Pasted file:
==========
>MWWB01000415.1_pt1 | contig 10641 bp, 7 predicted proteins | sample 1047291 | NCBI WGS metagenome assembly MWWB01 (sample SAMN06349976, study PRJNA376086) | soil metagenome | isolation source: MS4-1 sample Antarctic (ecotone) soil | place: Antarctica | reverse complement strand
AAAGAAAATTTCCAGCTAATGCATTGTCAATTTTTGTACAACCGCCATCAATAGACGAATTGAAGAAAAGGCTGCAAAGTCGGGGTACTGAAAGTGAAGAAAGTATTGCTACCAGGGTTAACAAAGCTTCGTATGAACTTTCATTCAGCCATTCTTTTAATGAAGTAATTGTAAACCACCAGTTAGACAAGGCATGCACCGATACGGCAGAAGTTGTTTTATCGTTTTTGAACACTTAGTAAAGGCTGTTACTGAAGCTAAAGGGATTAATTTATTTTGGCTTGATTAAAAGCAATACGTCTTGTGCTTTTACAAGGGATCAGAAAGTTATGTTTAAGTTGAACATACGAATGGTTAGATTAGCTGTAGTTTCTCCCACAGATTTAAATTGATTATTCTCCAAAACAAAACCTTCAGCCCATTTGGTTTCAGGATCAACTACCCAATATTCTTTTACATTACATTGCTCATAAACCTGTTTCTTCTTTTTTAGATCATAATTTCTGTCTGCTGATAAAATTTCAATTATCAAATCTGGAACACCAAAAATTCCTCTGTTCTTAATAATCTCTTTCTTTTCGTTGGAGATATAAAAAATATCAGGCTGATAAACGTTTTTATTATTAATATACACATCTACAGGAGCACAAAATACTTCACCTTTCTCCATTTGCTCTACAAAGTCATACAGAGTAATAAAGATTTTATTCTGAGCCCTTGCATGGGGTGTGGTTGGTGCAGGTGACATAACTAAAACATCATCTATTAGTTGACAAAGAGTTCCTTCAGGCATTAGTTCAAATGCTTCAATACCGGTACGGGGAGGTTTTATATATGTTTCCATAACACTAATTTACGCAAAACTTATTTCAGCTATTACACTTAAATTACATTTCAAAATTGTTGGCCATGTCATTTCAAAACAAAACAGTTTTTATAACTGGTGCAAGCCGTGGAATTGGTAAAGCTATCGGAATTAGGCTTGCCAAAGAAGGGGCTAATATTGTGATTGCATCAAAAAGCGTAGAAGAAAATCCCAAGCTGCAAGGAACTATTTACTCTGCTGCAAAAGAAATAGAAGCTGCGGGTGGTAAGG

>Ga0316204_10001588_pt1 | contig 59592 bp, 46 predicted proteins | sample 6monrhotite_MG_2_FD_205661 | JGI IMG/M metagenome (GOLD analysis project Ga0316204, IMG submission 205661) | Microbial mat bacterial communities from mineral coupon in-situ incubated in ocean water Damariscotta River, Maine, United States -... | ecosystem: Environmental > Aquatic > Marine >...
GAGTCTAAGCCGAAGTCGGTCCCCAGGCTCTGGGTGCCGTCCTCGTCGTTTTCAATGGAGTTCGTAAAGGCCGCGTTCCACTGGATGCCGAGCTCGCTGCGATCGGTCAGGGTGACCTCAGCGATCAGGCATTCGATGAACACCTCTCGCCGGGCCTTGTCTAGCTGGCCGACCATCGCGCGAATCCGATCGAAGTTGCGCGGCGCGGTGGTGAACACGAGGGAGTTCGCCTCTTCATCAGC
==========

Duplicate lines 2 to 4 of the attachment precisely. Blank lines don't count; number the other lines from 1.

AAAGAAAATTTCCAGCTAATGCATTGTCAATTTTTGTACAACCGCCATCAATAGACGAATTGAAGAAAAGGCTGCAAAGTCGGGGTACTGAAAGTGAAGAAAGTATTGCTACCAGGGTTAACAAAGCTTCGTATGAACTTTCATTCAGCCATTCTTTTAATGAAGTAATTGTAAACCACCAGTTAGACAAGGCATGCACCGATACGGCAGAAGTTGTTTTATCGTTTTTGAACACTTAGTAAAGGCTGTTACTGAAGCTAAAGGGATTAATTTATTTTGGCTTGATTAAAAGCAATACGTCTTGTGCTTTTACAAGGGATCAGAAAGTTATGTTTAAGTTGAACATACGAATGGTTAGATTAGCTGTAGTTTCTCCCACAGATTTAAATTGATTATTCTCCAAAACAAAACCTTCAGCCCATTTGGTTTCAGGATCAACTACCCAATATTCTTTTACATTACATTGCTCATAAACCTGTTTCTTCTTTTTTAGATCATAATTTCTGTCTGCTGATAAAATTTCAATTATCAAATCTGGAACACCAAAAATTCCTCTGTTCTTAATAATCTCTTTCTTTTCGTTGGAGATATAAAAAATATCAGGCTGATAAACGTTTTTATTATTAATATACACATCTACAGGAGCACAAAATACTTCACCTTTCTCCATTTGCTCTACAAAGTCATACAGAGTAATAAAGATTTTATTCTGAGCCCTTGCATGGGGTGTGGTTGGTGCAGGTGACATAACTAAAACATCATCTATTAGTTGACAAAGAGTTCCTTCAGGCATTAGTTCAAATGCTTCAATACCGGTACGGGGAGGTTTTATATATGTTTCCATAACACTAATTTACGCAAAACTTATTTCAGCTATTACACTTAAATTACATTTCAAAATTGTTGGCCATGTCATTTCAAAACAAAACAGTTTTTATAACTGGTGCAAGCCGTGGAATTGGTAAAGCTATCGGAATTAGGCTTGCCAAAGAAGGGGCTAATATTGTGATTGCATCAAAAAGCGTAGAAGAAAATCCCAAGCTGCAAGGAACTATTTACTCTGCTGCAAAAGAAATAGAAGCTGCGGGTGGTAAGG

>Ga0316204_10001588_pt1 | contig 59592 bp, 46 predicted proteins | sample 6monrhotite_MG_2_FD_205661 | JGI IMG/M metagenome (GOLD analysis project Ga0316204, IMG submission 205661) | Microbial mat bacterial communities from mineral coupon in-situ incubated in ocean water Damariscotta River, Maine, United States -... | ecosystem: Environmental > Aquatic > Marine >...
GAGTCTAAGCCGAAGTCGGTCCCCAGGCTCTGGGTGCCGTCCTCGTCGTTTTCAATGGAGTTCGTAAAGGCCGCGTTCCACTGGATGCCGAGCTCGCTGCGATCGGTCAGGGTGACCTCAGCGATCAGGCATTCGATGAACACCTCTCGCCGGGCCTTGTCTAGCTGGCCGACCATCGCGCGAATCCGATCGAAGTTGCGCGGCGCGGTGGTGAACACGAGGGAGTTCGCCTCTTCATCAGC